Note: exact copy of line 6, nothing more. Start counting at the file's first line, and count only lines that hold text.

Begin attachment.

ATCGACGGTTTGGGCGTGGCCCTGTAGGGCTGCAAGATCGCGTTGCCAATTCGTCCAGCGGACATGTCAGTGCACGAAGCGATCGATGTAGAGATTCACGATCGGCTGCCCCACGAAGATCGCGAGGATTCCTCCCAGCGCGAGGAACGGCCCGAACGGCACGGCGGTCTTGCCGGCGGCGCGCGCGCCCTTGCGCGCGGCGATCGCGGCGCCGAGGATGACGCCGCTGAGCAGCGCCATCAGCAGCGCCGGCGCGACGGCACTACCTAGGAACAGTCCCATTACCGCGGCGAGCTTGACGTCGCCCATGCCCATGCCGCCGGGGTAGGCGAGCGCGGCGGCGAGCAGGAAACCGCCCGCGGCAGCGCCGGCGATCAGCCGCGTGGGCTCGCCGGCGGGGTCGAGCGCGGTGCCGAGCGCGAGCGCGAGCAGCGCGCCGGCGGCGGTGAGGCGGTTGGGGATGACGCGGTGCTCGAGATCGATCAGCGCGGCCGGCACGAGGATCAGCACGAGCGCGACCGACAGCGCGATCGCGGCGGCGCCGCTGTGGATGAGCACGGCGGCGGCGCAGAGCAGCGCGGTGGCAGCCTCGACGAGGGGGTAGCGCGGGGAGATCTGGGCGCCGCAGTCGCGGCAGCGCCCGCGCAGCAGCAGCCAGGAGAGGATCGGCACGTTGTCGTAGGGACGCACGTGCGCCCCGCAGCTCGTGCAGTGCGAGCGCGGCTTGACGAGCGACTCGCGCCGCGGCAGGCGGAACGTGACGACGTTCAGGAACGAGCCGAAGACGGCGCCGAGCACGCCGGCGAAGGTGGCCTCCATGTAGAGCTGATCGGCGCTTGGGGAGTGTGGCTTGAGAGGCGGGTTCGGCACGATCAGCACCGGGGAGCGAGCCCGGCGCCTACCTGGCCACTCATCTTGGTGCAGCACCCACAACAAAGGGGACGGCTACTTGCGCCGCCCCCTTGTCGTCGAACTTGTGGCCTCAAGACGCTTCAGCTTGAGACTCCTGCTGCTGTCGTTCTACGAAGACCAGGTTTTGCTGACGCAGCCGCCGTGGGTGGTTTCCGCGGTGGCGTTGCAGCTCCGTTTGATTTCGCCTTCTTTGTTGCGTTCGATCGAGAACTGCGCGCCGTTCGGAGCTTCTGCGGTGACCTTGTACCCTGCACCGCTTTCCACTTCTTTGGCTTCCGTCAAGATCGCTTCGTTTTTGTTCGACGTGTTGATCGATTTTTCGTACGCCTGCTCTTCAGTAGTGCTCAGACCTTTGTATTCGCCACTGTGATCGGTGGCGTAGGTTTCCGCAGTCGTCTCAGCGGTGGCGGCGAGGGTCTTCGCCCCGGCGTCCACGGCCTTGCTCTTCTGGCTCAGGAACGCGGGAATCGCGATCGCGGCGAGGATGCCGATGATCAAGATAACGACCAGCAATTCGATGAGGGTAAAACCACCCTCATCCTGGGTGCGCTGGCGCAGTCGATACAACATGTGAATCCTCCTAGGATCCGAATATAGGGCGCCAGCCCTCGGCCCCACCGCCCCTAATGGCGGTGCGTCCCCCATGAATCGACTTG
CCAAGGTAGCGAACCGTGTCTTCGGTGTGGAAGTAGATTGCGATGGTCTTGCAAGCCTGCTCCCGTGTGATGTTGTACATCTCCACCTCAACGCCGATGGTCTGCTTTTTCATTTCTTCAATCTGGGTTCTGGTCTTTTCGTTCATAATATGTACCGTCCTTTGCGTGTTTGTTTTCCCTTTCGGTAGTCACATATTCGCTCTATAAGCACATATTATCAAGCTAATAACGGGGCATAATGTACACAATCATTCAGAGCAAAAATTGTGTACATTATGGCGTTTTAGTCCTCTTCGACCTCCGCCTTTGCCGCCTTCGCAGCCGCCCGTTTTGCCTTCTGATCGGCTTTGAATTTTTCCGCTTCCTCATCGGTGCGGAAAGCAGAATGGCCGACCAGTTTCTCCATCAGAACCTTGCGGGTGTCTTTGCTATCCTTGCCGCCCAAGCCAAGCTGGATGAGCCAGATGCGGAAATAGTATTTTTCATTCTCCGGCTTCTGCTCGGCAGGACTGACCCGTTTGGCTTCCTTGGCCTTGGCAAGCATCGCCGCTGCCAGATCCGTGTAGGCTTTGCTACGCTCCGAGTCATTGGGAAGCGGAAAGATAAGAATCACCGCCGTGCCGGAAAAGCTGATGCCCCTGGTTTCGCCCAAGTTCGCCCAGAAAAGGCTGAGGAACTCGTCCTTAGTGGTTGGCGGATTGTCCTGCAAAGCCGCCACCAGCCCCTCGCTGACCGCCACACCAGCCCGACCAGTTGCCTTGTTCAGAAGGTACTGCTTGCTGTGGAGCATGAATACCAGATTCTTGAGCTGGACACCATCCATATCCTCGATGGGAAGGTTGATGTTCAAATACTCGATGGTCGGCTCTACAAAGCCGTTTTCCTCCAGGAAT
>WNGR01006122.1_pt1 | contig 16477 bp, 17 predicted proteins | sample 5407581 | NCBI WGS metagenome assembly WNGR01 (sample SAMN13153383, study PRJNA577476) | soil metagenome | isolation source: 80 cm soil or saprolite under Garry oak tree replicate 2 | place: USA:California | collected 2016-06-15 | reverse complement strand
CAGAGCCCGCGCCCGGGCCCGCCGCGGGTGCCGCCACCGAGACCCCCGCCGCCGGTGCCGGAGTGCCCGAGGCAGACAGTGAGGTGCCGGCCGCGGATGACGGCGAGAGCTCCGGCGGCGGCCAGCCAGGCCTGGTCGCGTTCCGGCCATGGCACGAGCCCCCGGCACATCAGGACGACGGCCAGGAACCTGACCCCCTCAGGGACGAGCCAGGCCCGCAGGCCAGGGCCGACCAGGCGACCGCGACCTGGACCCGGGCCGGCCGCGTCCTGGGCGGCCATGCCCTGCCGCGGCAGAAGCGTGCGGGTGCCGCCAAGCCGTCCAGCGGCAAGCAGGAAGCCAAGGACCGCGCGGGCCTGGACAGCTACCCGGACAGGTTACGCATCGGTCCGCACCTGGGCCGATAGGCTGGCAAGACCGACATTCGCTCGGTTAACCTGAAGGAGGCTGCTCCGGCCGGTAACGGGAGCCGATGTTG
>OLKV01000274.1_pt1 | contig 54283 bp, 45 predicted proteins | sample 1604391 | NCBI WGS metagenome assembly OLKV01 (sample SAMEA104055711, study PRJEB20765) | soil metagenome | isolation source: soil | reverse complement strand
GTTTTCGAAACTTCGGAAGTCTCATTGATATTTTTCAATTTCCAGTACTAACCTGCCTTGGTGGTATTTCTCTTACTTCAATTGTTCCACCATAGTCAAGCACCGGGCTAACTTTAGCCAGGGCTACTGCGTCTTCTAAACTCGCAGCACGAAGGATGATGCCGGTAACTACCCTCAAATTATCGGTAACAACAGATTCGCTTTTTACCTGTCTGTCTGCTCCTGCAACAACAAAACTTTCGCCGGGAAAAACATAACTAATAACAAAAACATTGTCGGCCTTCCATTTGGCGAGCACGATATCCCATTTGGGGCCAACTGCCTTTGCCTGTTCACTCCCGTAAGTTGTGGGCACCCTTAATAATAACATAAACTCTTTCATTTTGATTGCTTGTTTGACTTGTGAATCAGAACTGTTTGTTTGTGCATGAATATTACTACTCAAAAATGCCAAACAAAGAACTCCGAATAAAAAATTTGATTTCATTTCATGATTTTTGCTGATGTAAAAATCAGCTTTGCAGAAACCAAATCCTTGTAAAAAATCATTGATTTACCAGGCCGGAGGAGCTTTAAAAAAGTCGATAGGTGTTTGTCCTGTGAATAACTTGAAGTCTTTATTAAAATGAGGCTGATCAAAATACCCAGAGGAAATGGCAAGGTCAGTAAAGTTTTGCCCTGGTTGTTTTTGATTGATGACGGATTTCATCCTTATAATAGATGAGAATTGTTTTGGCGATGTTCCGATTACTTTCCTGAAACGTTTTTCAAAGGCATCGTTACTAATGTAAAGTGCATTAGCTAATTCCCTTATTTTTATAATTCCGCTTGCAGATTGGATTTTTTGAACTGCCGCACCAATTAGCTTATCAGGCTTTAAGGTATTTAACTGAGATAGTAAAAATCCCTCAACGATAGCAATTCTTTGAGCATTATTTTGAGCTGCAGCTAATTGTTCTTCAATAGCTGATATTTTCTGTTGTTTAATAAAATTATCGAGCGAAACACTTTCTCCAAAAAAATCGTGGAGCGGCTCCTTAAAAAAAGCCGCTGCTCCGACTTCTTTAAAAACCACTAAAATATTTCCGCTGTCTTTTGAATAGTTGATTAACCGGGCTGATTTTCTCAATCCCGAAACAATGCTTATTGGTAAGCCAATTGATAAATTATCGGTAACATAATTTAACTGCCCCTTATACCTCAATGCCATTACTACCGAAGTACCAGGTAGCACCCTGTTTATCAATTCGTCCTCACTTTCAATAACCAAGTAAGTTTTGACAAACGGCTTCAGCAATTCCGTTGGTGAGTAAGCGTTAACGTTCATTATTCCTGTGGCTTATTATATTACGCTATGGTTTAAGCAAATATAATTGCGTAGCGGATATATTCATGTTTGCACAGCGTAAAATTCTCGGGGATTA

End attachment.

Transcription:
GTTTTCGAAACTTCGGAAGTCTCATTGATATTTTTCAATTTCCAGTACTAACCTGCCTTGGTGGTATTTCTCTTACTTCAATTGTTCCACCATAGTCAAGCACCGGGCTAACTTTAGCCAGGGCTACTGCGTCTTCTAAACTCGCAGCACGAAGGATGATGCCGGTAACTACCCTCAAATTATCGGTAACAACAGATTCGCTTTTTACCTGTCTGTCTGCTCCTGCAACAACAAAACTTTCGCCGGGAAAAACATAACTAATAACAAAAACATTGTCGGCCTTCCATTTGGCGAGCACGATATCCCATTTGGGGCCAACTGCCTTTGCCTGTTCACTCCCGTAAGTTGTGGGCACCCTTAATAATAACATAAACTCTTTCATTTTGATTGCTTGTTTGACTTGTGAATCAGAACTGTTTGTTTGTGCATGAATATTACTACTCAAAAATGCCAAACAAAGAACTCCGAATAAAAAATTTGATTTCATTTCATGATTTTTGCTGATGTAAAAATCAGCTTTGCAGAAACCAAATCCTTGTAAAAAATCATTGATTTACCAGGCCGGAGGAGCTTTAAAAAAGTCGATAGGTGTTTGTCCTGTGAATAACTTGAAGTCTTTATTAAAATGAGGCTGATCAAAATACCCAGAGGAAATGGCAAGGTCAGTAAAGTTTTGCCCTGGTTGTTTTTGATTGATGACGGATTTCATCCTTATAATAGATGAGAATTGTTTTGGCGATGTTCCGATTACTTTCCTGAAACGTTTTTCAAAGGCATCGTTACTAATGTAAAGTGCATTAGCTAATTCCCTTATTTTTATAATTCCGCTTGCAGATTGGATTTTTTGAACTGCCGCACCAATTAGCTTATCAGGCTTTAAGGTATTTAACTGAGATAGTAAAAATCCCTCAACGATAGCAATTCTTTGAGCATTATTTTGAGCTGCAGCTAATTGTTCTTCAATAGCTGATATTTTCTGTTGTTTAATAAAATTATCGAGCGAAACACTTTCTCCAAAAAAATCGTGGAGCGGCTCCTTAAAAAAAGCCGCTGCTCCGACTTCTTTAAAAACCACTAAAATATTTCCGCTGTCTTTTGAATAGTTGATTAACCGGGCTGATTTTCTCAATCCCGAAACAATGCTTATTGGTAAGCCAATTGATAAATTATCGGTAACATAATTTAACTGCCCCTTATACCTCAATGCCATTACTACCGAAGTACCAGGTAGCACCCTGTTTATCAATTCGTCCTCACTTTCAATAACCAAGTAAGTTTTGACAAACGGCTTCAGCAATTCCGTTGGTGAGTAAGCGTTAACGTTCATTATTCCTGTGGCTTATTATATTACGCTATGGTTTAAGCAAATATAATTGCGTAGCGGATATATTCATGTTTGCACAGCGTAAAATTCTCGGGGATTA